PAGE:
illustration of the number five, representing the five subscription business topics for this column, Five-on-Friday

Five on Friday: Subscriber Growth, Music Revenue and Meal Kits

Featuring Disney+, Hulu, The Atlantic and IAB

The COVID pandemic and politics have both affected subscription companies this year, and we’ll touch on some of those in this week’s edition of Five on Friday. With more people at home watching streaming TV, Disney+ is on track to surpass 123 million viewers by 2024, and recorded music revenue is up more than 5% for the first half of the year. Also, meal kits have grown in popularity with more families staying home for dinner, ad spending has seen a significant impact, but there is hope for the future, and The Atlantic has added 325,000 subscribers in the last year, after putting up its paywall and in response to comments from President Trump that the magazine was “dying.”

Disney+ Could Surpass 123 Million Viewers by 2024

eMarketer predicts that SVOD subscription service Disney+ could grow to 72.4 million users this year. Considering the OTT product just launched last November, those are pretty impressive subscriber numbers. According to eMarketer, 72.4 million subscribers would give Disney+ just over 32% of OTT viewers. Based on its estimated double-digit growth, eMarketer estimates that Disney+ could surpass Hulu’s subscriber total by 2024. ­

eMarketer predicts that Disney+ could surpass 123 million subscribers by 2024.

“Since its launch, Disney+ has been able to grow quickly by using a low price point and leveraging a vast library of content,” said Eric Haggstrom, eMarketer forecasting analyst at Insider Intelligence. “Bundled offerings with Hulu and ESPN+, as well as distribution deals with Verizon, have enabled it to grow new subscriptions quickly and reduce subscriber churn.”

In our Streaming Wars premium story published in August, Disney+ had 60.5 million subscribers, and the company had set a goal of reaching 90 million subscribers within the first five years. The company is well ahead of schedule in reaching that goal, so 123.4 million seems like a reasonable assumption.

Currently, Netflix and Prime Video are Disney+’s largest competitors. Netflix has 193 million subscribers, and Amazon Prime has more than 150 million members, which includes Prime Video, but that is not an exact number. Amazon has not revealed how many subscribers Prime Video has. [eMarketer reports that Netflix has 168.9 million viewers, followed by Prime Video at 130.1 million.]

Recorded and Streaming Music Revenue Grows During First Half of 2020

During the first half of 2020, U.S. recorded music revenue grew 5.6% to $5.7 billion (retail), reports the Recording Industry Association of America (RIAA) in their mid-year report. During the first half of 2019, total retail recorded music revenue was $5.4 billion, and in the first half of 2018, it was $4.5 billion, showing steady growth for the last several years.

Streaming music revenue grew 12% to $4.8 billion in the first half of 2020, including revenue from streaming music subscription services including Spotify, Apple Music, Amazon, Pandora and Sirius XM. It also includes revenue from ad-supported streaming audio services, reports RIAA. Total paid subscription revenue increased 14% to $3.8 billion, now accounting for 67% of total streaming revenue.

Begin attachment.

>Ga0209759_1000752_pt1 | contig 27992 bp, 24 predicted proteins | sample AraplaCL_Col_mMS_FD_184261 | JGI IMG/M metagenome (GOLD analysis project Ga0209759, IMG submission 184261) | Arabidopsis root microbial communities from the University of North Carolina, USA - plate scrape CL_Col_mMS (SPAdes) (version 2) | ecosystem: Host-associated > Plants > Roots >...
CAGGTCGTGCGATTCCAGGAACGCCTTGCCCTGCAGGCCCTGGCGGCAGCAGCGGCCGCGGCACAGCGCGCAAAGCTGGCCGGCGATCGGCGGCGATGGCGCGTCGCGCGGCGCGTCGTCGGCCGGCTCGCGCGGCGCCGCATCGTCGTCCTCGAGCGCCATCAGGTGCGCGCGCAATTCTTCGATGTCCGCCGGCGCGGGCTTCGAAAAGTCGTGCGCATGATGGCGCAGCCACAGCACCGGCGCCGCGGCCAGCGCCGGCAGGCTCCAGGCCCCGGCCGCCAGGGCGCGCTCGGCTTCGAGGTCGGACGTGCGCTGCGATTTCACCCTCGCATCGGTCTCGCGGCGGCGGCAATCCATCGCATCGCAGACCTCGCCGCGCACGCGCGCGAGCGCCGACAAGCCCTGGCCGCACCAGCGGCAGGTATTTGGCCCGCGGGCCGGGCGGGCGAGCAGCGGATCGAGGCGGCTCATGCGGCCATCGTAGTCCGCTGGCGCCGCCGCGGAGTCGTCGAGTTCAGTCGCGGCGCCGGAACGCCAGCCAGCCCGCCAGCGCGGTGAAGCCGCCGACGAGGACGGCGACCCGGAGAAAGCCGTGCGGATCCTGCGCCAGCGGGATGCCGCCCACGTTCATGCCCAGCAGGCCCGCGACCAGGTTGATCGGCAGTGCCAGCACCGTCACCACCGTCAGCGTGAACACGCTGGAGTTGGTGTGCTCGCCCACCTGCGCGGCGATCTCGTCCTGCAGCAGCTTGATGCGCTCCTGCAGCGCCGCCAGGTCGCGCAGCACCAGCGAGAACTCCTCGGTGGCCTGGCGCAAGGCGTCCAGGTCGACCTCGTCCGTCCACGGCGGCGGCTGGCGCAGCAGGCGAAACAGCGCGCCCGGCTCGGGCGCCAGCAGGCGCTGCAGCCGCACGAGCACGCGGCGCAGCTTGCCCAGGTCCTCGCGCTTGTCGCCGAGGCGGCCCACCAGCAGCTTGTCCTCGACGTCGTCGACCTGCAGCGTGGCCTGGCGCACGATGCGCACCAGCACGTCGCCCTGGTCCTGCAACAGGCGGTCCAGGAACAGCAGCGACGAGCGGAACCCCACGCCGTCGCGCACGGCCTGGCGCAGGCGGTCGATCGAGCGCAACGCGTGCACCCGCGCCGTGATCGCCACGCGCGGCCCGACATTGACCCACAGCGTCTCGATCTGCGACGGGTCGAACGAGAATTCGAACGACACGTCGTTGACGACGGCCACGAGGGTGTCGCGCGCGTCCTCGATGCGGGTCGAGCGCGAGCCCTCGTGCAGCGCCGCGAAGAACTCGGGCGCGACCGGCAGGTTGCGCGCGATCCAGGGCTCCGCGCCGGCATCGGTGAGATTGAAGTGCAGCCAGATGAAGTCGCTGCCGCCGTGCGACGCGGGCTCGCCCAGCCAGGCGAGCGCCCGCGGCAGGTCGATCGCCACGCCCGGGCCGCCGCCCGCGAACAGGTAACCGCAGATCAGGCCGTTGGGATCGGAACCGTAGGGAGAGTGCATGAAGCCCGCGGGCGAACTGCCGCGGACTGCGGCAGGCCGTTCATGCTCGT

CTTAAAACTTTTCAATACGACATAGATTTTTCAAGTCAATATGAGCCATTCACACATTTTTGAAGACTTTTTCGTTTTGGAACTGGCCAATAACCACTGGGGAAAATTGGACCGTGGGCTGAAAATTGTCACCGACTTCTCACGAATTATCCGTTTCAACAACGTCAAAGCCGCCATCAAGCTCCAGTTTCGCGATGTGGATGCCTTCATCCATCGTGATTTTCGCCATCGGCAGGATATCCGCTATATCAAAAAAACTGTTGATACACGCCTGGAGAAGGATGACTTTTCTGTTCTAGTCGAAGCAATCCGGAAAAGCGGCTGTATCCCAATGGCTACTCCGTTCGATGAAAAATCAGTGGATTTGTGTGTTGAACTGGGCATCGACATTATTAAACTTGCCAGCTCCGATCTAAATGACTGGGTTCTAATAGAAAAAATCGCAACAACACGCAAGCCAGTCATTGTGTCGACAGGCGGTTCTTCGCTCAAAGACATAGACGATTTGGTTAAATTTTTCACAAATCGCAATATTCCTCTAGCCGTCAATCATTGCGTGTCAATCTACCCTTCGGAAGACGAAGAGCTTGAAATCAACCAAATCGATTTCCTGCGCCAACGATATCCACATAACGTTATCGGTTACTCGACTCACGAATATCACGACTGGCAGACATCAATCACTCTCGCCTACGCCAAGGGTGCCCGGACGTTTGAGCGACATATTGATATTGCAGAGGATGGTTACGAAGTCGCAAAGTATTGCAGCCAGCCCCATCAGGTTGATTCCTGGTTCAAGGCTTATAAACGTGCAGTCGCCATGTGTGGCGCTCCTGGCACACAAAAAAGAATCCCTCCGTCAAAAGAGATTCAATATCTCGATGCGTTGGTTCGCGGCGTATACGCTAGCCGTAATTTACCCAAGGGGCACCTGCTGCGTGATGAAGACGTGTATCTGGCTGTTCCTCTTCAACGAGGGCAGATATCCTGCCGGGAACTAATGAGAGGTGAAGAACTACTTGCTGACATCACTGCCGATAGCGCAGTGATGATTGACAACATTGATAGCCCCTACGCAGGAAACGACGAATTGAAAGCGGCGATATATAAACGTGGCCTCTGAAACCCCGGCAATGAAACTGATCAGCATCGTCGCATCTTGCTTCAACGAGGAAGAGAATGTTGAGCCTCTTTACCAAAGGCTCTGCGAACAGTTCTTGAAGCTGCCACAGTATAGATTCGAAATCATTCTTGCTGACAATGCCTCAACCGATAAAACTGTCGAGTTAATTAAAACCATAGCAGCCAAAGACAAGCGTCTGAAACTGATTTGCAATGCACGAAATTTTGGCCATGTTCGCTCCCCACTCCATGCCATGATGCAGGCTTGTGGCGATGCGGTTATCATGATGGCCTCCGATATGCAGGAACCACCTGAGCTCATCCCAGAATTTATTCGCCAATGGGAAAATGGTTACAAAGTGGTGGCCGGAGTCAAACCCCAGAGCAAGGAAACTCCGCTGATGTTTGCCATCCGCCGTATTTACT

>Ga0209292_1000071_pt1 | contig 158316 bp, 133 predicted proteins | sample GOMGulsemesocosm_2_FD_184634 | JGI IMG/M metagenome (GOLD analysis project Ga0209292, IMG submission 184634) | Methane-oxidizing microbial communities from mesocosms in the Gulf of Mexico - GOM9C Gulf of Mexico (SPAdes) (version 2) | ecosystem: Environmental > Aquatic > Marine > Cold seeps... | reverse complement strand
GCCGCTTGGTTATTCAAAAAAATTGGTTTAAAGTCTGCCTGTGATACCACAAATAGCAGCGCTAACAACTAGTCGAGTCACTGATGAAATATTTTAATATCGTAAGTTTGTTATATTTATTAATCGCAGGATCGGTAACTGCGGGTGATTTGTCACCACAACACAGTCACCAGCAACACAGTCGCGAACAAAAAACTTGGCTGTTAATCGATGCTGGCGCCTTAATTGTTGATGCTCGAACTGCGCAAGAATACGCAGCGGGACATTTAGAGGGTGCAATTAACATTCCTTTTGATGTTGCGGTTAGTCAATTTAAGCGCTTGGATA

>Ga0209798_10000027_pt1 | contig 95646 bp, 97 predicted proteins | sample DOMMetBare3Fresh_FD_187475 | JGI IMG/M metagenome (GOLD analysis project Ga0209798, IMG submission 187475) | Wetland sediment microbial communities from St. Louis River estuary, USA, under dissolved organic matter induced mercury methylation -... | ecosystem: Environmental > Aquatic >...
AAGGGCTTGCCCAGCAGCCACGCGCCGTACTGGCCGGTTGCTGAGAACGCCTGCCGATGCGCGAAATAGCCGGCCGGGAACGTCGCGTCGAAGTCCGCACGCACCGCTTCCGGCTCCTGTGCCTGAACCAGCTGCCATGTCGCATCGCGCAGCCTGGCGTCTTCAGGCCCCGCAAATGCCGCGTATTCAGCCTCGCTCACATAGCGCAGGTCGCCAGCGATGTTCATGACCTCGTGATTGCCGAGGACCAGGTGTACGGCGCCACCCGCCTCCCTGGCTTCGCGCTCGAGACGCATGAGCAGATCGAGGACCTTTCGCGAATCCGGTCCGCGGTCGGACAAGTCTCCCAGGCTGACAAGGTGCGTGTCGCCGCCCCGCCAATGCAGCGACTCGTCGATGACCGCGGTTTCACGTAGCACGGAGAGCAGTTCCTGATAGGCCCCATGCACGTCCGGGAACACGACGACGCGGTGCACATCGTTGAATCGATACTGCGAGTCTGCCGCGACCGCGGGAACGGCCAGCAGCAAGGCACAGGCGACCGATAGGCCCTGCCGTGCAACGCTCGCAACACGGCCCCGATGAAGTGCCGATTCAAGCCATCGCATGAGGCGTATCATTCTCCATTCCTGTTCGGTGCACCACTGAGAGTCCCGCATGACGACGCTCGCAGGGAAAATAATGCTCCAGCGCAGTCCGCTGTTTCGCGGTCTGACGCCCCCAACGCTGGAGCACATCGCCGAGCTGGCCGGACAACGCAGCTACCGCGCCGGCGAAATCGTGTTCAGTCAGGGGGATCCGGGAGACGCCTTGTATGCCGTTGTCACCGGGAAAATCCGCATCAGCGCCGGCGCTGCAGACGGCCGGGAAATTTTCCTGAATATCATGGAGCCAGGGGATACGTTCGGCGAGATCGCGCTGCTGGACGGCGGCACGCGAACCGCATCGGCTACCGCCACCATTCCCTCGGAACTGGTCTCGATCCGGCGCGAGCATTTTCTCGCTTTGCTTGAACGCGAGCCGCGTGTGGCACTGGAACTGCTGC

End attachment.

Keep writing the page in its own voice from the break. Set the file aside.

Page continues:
RIAA also says that the number of paid subscriptions continued to increase quickly in the first half of 2020. For example, the average number of subscriptions was 72 million, a 24% increased compared to the first half of 2019. This represents an additional 1 million net subscriptions per month on average.

Ad-supported streaming services also saw an increase, growing 3% year-over-year to $421 million in the first half of 2020. While still an increase, previous years reflected double digit growth, showing the significant impact COVID-19 had on ad revenue during the first half of the year.

Revenue from physical products such as CDs were down 23% to $376 million. RIAA attributes this to the closure of retail stores and concert venues. For the complete 2020 mid-year report, visit

The Pandemic Has Made Consumers Hungry for Meal Kit Subscriptions

The pandemic has changed virtually every aspect of our lives – from how we shop and eat to how we work and play. One industry that has benefited from the change in consumer habits is the meal kit subscription industry. Once shelter in place orders became common place, people could no longer dine out, so they ordered in more frequently. They also went to the grocery stores less often, yet consumers wanted good, fresh meals along with variety.

According to PYMTS’ September Commerce Tracker report, the meal kit subscription market is estimated to reach $20 billion by 2027 with a compound annual growth rate of 13%. As the pandemic continues, this demand could remain steady.

“The pandemic has lasted longer than any of us anticipated. After a number of weeks, this [purchasing behavior] just starts to stick,” said Julie Marchant-Houle, CEO for Martha & Marley Spoon and Dinnerly.

There are countless meal kits options available, and there is literally something to meet virtually every need, budget and taste. Some cater specifically to those with dietary restrictions or preferences, such as gluten free or dairy free meals. Last month, Real Simple outlined the top 20 meal subscription boxes, based on category (price, value, lifestyle, etc.). Here is a sampling of their recommendations: